A: Having regular checkups prevents major problems. Unfortunately, many dental problems occur without any warning. Nothing hurts until there is a significant problem. Before you know it, you’ve got problems. Extensive dental care is often required for patients who delay, postpone and avoid regularly scheduled visits. Prevention is the key to avoiding costly, extensive dental care. Undetected decay, cysts, tumors, and dental abscesses often lie “silently” below the surface – causing no pain or swelling. Why wait for these problems to surface through the onset of a painful experience? See your dentist today to rest assured that you’re in excellent dental health!
Q: I currently wear a full upper denture. The six teeth that I still have on the bottom are in bad shape. I don’t want to get them pulled, because I’ve heard how bad lower dentures fit. What can I do?
A: There are lots of stories out there about the retention or fit of a lower denture. In some cases, maintenance of existing natural teeth can provide support and anchorage for lower dentures. If they are not in good shape, there are other alternatives available. Your dentist can provide you with a complete and thorough examination of your teeth and gums to best determine your options for your dental health.
Q: I’ve considered getting my teeth bleached. Does bleaching really work? Also, do the drug store bleaching kits work as well as the kind that is available through my dentist?
A: Teeth Whitening (or bleaching) works extremely well for many patients. As far as the drug store kits go… it might be wise to remember the old cliche – “If it seems too good to be true, it probably is!”. Drug store remedies and quick-fix techniques such as “whitening strips” are often “low cost” and “low power” short term solutions to achieving a whiter smile! Consumers report that the drug store whitening products are messier and the results are not as good as desired. Fast acting, safe and noticeable teeth whitening uses stronger, more powerful ingredients which require the supervision of a dental professional/expert. Today’s dental professionals are trained experts in helping you to achieve a brighter, whiter smile! New techniques in dentistry can often allow patients to see amazing results in a period of a few weeks, days and sometimes as little as 1 hour! Call your dentist today to discuss what options might be available for a younger, brighter and whiter smile!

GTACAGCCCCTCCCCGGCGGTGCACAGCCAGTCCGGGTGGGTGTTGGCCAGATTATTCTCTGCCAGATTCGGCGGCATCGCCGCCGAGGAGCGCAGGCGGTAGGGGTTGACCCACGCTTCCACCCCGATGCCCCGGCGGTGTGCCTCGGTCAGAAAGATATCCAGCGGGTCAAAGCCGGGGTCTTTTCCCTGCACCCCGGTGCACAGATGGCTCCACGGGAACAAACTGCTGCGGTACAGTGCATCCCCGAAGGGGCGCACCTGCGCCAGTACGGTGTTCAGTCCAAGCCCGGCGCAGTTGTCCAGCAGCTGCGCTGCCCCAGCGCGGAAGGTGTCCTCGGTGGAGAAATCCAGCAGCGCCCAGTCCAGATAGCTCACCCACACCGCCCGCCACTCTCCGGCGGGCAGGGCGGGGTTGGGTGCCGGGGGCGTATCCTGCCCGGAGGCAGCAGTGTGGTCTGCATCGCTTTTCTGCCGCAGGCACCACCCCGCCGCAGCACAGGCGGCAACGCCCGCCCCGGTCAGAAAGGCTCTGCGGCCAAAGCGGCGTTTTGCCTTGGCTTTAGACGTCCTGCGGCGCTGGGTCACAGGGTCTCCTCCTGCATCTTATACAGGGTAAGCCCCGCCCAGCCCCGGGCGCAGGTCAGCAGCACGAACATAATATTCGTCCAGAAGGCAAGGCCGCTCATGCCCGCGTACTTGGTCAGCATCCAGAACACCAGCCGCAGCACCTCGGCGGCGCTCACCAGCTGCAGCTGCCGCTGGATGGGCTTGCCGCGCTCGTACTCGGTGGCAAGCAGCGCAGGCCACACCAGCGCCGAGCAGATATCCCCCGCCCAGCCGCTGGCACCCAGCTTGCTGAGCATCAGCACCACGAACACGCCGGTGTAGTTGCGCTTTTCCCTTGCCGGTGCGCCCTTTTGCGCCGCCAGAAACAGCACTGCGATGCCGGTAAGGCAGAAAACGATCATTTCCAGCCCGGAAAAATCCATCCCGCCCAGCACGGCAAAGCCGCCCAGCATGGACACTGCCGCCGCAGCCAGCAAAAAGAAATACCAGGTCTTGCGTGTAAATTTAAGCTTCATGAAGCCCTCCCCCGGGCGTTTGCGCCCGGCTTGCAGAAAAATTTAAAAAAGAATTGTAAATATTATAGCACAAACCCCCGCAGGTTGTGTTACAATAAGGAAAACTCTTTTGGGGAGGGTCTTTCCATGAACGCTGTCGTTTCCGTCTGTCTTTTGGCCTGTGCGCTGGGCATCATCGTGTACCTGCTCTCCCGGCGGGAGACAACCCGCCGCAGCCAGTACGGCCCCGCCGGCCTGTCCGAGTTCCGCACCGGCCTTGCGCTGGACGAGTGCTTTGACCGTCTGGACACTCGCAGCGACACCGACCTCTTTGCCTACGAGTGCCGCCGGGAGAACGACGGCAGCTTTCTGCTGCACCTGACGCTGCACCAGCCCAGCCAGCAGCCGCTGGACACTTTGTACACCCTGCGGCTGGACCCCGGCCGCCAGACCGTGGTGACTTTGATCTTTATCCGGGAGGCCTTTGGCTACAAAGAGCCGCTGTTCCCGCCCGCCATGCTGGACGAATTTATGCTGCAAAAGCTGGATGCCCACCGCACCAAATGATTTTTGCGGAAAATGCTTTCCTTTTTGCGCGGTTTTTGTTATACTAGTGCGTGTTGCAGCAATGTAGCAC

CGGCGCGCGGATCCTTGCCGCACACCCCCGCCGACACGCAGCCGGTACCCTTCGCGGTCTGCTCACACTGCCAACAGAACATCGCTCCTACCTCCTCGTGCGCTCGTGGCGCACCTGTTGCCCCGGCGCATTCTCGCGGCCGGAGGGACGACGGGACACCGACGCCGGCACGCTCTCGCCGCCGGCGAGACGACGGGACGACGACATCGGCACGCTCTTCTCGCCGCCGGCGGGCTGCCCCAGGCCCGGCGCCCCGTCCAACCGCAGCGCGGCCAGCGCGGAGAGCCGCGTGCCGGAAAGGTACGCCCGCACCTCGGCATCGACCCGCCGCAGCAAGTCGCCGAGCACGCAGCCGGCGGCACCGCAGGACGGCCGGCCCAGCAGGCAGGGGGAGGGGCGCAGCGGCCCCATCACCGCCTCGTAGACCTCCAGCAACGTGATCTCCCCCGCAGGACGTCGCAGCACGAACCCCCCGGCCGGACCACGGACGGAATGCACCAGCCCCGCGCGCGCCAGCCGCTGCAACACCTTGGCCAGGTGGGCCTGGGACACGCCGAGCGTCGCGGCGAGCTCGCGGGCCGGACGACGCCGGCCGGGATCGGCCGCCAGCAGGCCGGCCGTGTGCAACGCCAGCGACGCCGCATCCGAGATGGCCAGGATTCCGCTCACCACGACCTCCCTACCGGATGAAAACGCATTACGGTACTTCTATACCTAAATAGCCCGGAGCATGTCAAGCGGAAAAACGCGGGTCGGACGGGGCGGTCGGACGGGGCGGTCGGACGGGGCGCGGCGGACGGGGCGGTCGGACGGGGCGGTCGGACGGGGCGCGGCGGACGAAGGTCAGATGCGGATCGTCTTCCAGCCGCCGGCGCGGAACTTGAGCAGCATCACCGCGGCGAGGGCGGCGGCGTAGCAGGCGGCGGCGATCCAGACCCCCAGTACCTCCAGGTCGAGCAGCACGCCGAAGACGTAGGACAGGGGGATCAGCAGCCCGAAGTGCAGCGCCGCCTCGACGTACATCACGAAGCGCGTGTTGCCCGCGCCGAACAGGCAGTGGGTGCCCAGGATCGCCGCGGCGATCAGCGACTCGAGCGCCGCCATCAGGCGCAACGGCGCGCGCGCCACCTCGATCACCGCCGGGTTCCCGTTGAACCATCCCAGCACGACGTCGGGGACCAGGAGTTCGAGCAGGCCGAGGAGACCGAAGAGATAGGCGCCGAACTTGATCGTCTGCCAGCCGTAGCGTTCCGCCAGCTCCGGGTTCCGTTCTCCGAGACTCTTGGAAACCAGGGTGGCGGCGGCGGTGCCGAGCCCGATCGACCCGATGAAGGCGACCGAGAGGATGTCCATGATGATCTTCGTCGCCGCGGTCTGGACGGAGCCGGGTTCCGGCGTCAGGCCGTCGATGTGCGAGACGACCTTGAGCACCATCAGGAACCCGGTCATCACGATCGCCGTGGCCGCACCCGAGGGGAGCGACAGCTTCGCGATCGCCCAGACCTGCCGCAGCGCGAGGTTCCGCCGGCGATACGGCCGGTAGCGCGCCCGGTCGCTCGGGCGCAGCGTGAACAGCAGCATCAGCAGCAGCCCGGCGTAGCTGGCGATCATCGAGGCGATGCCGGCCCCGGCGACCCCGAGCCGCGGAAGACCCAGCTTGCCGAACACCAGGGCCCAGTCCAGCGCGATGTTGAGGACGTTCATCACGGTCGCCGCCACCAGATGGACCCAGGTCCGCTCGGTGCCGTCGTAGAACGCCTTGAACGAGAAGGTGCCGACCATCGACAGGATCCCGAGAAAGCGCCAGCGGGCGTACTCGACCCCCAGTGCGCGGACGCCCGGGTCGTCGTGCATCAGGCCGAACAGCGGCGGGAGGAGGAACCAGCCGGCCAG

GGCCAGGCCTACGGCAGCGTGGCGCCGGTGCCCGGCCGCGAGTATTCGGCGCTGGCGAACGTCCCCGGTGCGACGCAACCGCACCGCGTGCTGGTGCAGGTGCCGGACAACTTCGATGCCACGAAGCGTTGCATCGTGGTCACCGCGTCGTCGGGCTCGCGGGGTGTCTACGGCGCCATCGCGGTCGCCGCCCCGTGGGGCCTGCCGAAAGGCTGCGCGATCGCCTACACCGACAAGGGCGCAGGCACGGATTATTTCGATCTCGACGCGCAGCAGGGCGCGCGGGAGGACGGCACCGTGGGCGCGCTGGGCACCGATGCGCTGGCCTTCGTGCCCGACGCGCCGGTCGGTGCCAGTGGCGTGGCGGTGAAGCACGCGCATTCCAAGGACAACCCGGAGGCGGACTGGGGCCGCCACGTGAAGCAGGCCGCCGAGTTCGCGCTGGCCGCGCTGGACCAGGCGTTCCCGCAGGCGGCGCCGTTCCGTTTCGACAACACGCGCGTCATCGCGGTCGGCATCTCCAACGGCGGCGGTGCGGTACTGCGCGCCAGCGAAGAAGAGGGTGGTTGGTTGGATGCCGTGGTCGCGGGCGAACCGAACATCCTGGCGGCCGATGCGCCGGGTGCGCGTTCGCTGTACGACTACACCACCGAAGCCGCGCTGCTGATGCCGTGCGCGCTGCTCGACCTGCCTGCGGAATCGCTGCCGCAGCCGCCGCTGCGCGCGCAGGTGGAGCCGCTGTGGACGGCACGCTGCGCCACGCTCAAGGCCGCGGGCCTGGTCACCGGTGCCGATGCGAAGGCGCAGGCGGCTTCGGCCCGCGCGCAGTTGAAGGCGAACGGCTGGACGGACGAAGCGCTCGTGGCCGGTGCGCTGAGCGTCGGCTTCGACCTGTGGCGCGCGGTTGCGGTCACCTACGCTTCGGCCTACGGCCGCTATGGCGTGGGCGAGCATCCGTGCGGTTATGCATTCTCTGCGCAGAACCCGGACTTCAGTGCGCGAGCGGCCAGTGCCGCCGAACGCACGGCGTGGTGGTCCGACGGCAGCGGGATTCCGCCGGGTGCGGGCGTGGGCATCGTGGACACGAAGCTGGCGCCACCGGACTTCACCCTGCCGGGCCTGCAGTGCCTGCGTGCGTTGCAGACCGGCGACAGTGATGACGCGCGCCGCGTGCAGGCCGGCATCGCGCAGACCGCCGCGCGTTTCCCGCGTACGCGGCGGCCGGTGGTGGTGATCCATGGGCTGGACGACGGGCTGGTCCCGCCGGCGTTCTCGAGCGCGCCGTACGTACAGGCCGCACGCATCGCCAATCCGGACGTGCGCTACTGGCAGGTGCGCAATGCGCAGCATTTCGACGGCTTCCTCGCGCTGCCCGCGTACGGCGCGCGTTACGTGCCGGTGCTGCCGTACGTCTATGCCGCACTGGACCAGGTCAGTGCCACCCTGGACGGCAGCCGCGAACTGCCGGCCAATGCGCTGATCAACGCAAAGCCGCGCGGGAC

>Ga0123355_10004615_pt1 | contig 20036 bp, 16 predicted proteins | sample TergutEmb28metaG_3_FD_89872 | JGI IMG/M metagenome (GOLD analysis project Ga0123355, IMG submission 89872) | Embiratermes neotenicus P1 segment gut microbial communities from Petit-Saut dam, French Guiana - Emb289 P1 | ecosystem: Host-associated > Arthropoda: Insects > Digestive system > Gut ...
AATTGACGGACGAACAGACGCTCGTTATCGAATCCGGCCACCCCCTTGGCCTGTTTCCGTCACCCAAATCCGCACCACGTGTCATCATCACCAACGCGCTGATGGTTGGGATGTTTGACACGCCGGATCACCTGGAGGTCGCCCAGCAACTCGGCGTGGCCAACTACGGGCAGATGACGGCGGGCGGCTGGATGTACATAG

Q: Can bleaching damage your teeth?
A: Professional teeth whitening solutions are safe when properly used. Always use caution when attempting the “bleaching” process without the support and advice of a dental professional. Your dentist should evaluate low cost kits promising quick results. She will be able to advise you as to the best way to protect yourself and your smile when it comes to “bleaching” your teeth. In most cases, the professional whitening process is a very safe and effective means to reaching the results you’d like for a brighter smile. Allow your dentist to guide you towards the best option.
Q: I must admit that the only reason I don’t go to the dentist is that I’m afraid. I know I should make an appointment but even if I did, I probably would be so anxious that I wouldn’t show up. What can be done for me?
A: Just know this, YOU are not alone with your fear/anxiety of dental treatment. Millions of people have fear/anxiety related to dental procedures. Relaxation techniques such as oral sedation (safe, mild, effective “sleepy time” medications) are available to help patients to ease anxiety and allow them to “snooze” through the process. In severe cases of anxiety/fear, IV sedation (stronger medications given intravenously and administered by a trained medical/dental professional) is also available today. You’ll be able to openly discuss oral sedation and IV sedation options with your dentist. These procedures have proven to be safe and effective when administered by a dental professional.
Q: There are so many different kinds of toothpaste on the market. Does it really matter what kind I use? And what about grandma’s idea that all you need is baking soda?
A: You are right, there are lots of choices on the market today! The truth is that certain toothpaste options may be better for some than for others. Everyone has his or her favorites…and yes; Grandma’s idea of baking soda is still in existence today! Today’s dentists and dental hygienists often recommend the use of fluoride toothpaste with only mild abrasives. During your next appointment, be sure to talk with your dentist about your best toothpaste options.